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U.S. economy, plagued by worker shortages, added just 194,000 jobs in September

Friday's monthly data shows the continued impact of the delta variant and the critical shortage of workers.
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Following a disappointing August, the U.S. economy added a meager 194,000 jobs in September, as a critical shortage of workers hampers the nation's economic growth.

The unemployment rate fell to 4.8 percent from 5.2 percent, the Bureau of Labor Statistics said Friday. Economists had been expecting an increase of 500,000 and an unemployment rate of 5.1 percent.

"This is quite a deflating report," said Nick Bunker, economic research director at Indeed hiring service. "The hope was that August was an anomaly but the fact is, the delta variant was still with us in September. One optimistic interpretation is that Covid-19 case counts are receding, so future months should be stronger. But the reality is that we are still in a pandemic."

One positive in the report was the upward tick in hourly wages, which rose by 0.6 percent, versus estimates of a 0.4 percent increase. Wage growth is a metric on which the market is keeping a sharp eye as it struggles to interpret the noise around skyrocketing prices, supply chain bottlenecks and what, exactly, it means for inflation to be “transitory.”

For most of the pandemic-recession recovery, metrics around earnings and wage growth have been volatile. The dramatic collapse of the leisure and hospitality sector skewed earnings data as millions of low-wage, service-sector workers lost their jobs due to Covid-triggered shutdowns — and some argued that the big miss in August could have been a function of flat leisure and hospitality jobs, which until that point had contributed an average of 350,000 new jobs per month over the past six months.

But even with those gains contributing to the overall recovery in the labor market, average hourly wages have continued to climb. Persistent weakness in the labor force participation rate is a major contributing factor, said Ross Mayfield, an investment strategy analyst at Baird. Since June 2020, labor force participation has remained nearly flat, oscillating from 61.4 percent to 61.7 percent.

“I think one of the main factors that could contribute to higher or elevated wage growth going forward is just tighter supply in the labor market,” he said. “If there are functionally fewer workers, those that remain are in a better position to negotiate wage hikes.”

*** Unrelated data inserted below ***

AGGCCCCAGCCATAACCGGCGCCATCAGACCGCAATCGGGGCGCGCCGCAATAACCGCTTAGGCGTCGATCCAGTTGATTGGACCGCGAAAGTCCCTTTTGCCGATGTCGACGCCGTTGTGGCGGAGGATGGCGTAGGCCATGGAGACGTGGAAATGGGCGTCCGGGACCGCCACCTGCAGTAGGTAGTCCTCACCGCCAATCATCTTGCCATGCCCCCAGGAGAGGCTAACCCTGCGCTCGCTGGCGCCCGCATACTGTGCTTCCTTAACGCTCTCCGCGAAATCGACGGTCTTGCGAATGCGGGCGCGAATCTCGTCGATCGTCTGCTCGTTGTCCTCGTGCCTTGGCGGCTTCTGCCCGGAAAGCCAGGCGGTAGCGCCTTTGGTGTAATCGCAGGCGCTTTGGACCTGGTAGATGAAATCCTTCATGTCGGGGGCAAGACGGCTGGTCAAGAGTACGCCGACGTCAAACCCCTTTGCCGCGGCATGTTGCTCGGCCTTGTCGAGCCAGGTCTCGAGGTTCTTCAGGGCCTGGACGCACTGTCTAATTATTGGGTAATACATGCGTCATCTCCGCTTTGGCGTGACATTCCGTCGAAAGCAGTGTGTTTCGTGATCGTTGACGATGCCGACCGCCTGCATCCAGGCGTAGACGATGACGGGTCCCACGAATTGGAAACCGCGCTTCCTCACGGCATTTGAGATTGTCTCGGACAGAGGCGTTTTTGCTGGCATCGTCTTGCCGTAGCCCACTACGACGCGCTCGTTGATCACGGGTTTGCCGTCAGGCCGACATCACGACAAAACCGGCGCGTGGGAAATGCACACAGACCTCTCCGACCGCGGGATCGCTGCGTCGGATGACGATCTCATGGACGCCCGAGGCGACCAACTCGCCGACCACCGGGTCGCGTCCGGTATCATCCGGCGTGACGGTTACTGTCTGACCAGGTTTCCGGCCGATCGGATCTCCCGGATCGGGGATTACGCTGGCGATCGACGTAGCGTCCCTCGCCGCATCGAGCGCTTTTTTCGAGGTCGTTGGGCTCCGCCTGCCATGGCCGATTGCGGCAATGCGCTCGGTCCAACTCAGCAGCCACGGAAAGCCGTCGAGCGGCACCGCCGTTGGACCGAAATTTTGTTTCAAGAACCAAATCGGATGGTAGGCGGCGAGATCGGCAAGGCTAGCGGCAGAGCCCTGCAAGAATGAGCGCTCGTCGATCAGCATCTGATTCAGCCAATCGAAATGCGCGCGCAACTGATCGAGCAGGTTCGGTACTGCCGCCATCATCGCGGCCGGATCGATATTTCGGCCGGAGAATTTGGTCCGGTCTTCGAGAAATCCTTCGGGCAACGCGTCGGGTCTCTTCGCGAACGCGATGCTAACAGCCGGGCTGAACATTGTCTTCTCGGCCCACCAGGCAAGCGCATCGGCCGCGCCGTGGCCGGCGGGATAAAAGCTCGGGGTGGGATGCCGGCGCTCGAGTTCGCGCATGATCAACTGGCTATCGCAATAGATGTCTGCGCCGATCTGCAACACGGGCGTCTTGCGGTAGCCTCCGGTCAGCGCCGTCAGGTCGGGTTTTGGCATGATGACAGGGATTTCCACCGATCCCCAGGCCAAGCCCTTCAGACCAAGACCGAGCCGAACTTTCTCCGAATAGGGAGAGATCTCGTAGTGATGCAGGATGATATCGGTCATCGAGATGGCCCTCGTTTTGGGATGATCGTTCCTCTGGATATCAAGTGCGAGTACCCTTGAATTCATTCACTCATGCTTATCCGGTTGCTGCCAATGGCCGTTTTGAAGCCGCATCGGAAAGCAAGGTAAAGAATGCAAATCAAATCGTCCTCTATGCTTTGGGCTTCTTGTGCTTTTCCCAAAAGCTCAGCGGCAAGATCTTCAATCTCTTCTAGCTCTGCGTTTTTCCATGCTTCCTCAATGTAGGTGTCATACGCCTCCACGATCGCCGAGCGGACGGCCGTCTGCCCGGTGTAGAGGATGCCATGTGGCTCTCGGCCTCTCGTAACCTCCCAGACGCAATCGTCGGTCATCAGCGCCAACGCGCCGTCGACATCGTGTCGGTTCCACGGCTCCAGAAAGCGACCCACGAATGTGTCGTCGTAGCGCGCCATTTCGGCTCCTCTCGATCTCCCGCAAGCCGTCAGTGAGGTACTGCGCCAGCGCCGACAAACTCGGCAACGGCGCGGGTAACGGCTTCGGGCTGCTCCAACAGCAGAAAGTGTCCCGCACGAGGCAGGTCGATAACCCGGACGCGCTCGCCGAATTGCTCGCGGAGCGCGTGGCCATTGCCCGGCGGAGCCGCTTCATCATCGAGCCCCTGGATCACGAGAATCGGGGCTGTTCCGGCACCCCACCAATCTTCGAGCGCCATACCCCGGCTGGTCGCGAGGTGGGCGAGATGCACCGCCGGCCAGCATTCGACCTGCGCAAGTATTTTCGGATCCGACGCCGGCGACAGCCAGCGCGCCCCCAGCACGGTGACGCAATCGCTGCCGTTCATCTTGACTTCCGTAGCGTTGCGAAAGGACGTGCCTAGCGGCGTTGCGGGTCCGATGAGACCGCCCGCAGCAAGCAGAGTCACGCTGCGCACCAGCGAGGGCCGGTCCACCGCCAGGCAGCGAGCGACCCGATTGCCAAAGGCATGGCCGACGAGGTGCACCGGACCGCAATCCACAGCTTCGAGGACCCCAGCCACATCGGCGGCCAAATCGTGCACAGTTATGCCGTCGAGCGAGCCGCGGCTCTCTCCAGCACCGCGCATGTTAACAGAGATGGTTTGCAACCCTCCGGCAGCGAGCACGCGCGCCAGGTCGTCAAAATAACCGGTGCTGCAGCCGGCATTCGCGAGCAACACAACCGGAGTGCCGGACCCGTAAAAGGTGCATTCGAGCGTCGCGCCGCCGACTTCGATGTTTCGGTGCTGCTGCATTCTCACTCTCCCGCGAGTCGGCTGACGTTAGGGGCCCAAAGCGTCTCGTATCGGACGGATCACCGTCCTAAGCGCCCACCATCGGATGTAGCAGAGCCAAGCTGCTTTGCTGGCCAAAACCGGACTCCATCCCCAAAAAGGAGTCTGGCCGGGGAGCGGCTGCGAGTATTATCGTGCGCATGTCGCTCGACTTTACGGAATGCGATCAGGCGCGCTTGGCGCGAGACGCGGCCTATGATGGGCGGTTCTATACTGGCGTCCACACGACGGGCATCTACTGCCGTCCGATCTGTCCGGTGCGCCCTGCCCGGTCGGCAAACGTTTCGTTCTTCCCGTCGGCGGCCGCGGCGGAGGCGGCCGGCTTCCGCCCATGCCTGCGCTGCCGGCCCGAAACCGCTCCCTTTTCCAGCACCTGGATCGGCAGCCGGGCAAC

“Inside manufacturing, companies are 100 percent seeing the need and reacting to the need to raise wages at all levels,” said Ethan Karp, president and CEO of the Manufacturing Advocacy and Growth Network. “They still can't find people no matter what they do.”

And supply pressures are still unrelenting. This makes it difficult, economists say, to tease out exactly how much worker pay is contributing to the inflationary forces that are behind companies raising their prices. “It certainly is a contributing factor, but as far as the items we’re watching for inflation, it still pales in comparison to supply issues and Covid-19 issues,” Mayfield said.

“There definitely are some transitory factors in the inflation we’ve seen. I think a lot of it also has to do with supply chain disruptions,” said Megan Horneman, director of portfolio strategy at Verdence Capital Advisors.

“The supplies are there. It's just a problem of getting them out into the economy,” she said — a function of the worker shortage that has port operators, trucking companies and delivery services all running short-handed.

The worker shortage means companies have been willing to pay more to entice people back into the labor market — and those higher labor costs could stick around.

Paying more to entice those workers back into the labor market — or steal them from competitors — will solve the problem in the short term, but higher labor costs are likelier to stick around than elevated prices for commodities or components, as economists agree that wage gains are “stickier” than price gains. The supply of computer chips or cardboard boxes or crude oil fluctuates with supply, but while employers can raise pay, they generally can’t unilaterally slash wages or salaries — especially not in the current tight labor market.

“The wage inflation is the sticky one — that's the one that’s going to create longer-lasting inflation,” Horneman said.

For the moment, recent productivity gains have given employers a little breathing room, said Harry Holzer, professor of public policy at Georgetown University. “[There] could be some higher productivity that would make it easier for firms to pay these higher wages without inflation,” he said.

Many view this as a good thing, so long as the price pressures that are squeezing American shoppers do, in fact, recede in the coming months. “Some of us hope that inflation will start to moderate as these bottlenecks and supply shortages work their way through, and we’re hoping that these wage increases outlast the price increases,” Holzer said.

“My hope is that wage increases will once and for all outpace inflation, and manufacturing will just be more competitive,” Karp said. “Manufacturers raising wages is a very good thing. It’s good for the industry, it's good for people. It’s what’s needed.”